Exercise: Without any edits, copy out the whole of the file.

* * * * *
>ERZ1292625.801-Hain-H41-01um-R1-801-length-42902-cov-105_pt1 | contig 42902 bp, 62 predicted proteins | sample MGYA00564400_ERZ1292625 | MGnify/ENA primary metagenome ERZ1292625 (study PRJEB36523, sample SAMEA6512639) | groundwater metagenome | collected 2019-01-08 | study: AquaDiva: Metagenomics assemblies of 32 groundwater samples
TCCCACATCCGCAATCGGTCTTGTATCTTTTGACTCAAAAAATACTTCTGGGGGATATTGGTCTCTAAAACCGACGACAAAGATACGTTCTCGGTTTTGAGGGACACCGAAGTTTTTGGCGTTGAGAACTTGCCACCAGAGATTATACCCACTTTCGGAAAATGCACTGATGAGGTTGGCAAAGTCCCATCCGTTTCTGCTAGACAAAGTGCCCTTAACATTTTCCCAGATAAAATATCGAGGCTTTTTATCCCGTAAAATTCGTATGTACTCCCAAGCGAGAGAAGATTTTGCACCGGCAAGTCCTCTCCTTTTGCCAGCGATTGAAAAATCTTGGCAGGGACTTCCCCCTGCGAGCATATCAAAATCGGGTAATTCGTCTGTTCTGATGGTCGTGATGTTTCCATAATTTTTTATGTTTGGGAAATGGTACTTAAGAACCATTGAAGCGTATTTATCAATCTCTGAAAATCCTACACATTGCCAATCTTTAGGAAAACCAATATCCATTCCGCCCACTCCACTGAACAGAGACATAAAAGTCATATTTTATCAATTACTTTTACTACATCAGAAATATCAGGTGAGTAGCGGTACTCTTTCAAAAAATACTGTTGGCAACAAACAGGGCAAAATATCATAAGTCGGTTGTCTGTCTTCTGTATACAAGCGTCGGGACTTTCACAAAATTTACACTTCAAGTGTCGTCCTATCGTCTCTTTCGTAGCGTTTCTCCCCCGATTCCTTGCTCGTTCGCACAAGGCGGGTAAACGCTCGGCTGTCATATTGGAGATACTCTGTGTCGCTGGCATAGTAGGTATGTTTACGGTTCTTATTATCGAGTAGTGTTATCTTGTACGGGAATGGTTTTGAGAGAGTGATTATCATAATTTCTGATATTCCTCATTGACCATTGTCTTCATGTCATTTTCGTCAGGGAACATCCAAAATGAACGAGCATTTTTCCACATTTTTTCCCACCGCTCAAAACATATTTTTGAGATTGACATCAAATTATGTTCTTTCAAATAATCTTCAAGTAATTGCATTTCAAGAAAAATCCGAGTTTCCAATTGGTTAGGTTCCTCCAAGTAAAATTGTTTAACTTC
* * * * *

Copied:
>ERZ1292625.801-Hain-H41-01um-R1-801-length-42902-cov-105_pt1 | contig 42902 bp, 62 predicted proteins | sample MGYA00564400_ERZ1292625 | MGnify/ENA primary metagenome ERZ1292625 (study PRJEB36523, sample SAMEA6512639) | groundwater metagenome | collected 2019-01-08 | study: AquaDiva: Metagenomics assemblies of 32 groundwater samples
TCCCACATCCGCAATCGGTCTTGTATCTTTTGACTCAAAAAATACTTCTGGGGGATATTGGTCTCTAAAACCGACGACAAAGATACGTTCTCGGTTTTGAGGGACACCGAAGTTTTTGGCGTTGAGAACTTGCCACCAGAGATTATACCCACTTTCGGAAAATGCACTGATGAGGTTGGCAAAGTCCCATCCGTTTCTGCTAGACAAAGTGCCCTTAACATTTTCCCAGATAAAATATCGAGGCTTTTTATCCCGTAAAATTCGTATGTACTCCCAAGCGAGAGAAGATTTTGCACCGGCAAGTCCTCTCCTTTTGCCAGCGATTGAAAAATCTTGGCAGGGACTTCCCCCTGCGAGCATATCAAAATCGGGTAATTCGTCTGTTCTGATGGTCGTGATGTTTCCATAATTTTTTATGTTTGGGAAATGGTACTTAAGAACCATTGAAGCGTATTTATCAATCTCTGAAAATCCTACACATTGCCAATCTTTAGGAAAACCAATATCCATTCCGCCCACTCCACTGAACAGAGACATAAAAGTCATATTTTATCAATTACTTTTACTACATCAGAAATATCAGGTGAGTAGCGGTACTCTTTCAAAAAATACTGTTGGCAACAAACAGGGCAAAATATCATAAGTCGGTTGTCTGTCTTCTGTATACAAGCGTCGGGACTTTCACAAAATTTACACTTCAAGTGTCGTCCTATCGTCTCTTTCGTAGCGTTTCTCCCCCGATTCCTTGCTCGTTCGCACAAGGCGGGTAAACGCTCGGCTGTCATATTGGAGATACTCTGTGTCGCTGGCATAGTAGGTATGTTTACGGTTCTTATTATCGAGTAGTGTTATCTTGTACGGGAATGGTTTTGAGAGAGTGATTATCATAATTTCTGATATTCCTCATTGACCATTGTCTTCATGTCATTTTCGTCAGGGAACATCCAAAATGAACGAGCATTTTTCCACATTTTTTCCCACCGCTCAAAACATATTTTTGAGATTGACATCAAATTATGTTCTTTCAAATAATCTTCAAGTAATTGCATTTCAAGAAAAATCCGAGTTTCCAATTGGTTAGGTTCCTCCAAGTAAAATTGTTTAACTTC